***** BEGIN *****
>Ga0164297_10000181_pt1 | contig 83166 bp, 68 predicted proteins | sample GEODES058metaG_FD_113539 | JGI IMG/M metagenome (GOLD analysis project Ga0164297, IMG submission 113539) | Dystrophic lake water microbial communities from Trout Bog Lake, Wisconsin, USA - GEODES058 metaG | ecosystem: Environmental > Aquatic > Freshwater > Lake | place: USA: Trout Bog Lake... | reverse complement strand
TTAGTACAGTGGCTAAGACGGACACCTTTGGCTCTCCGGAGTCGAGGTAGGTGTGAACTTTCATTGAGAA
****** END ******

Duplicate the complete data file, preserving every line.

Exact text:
>Ga0164297_10000181_pt1 | contig 83166 bp, 68 predicted proteins | sample GEODES058metaG_FD_113539 | JGI IMG/M metagenome (GOLD analysis project Ga0164297, IMG submission 113539) | Dystrophic lake water microbial communities from Trout Bog Lake, Wisconsin, USA - GEODES058 metaG | ecosystem: Environmental > Aquatic > Freshwater > Lake | place: USA: Trout Bog Lake... | reverse complement strand
TTAGTACAGTGGCTAAGACGGACACCTTTGGCTCTCCGGAGTCGAGGTAGGTGTGAACTTTCATTGAGAA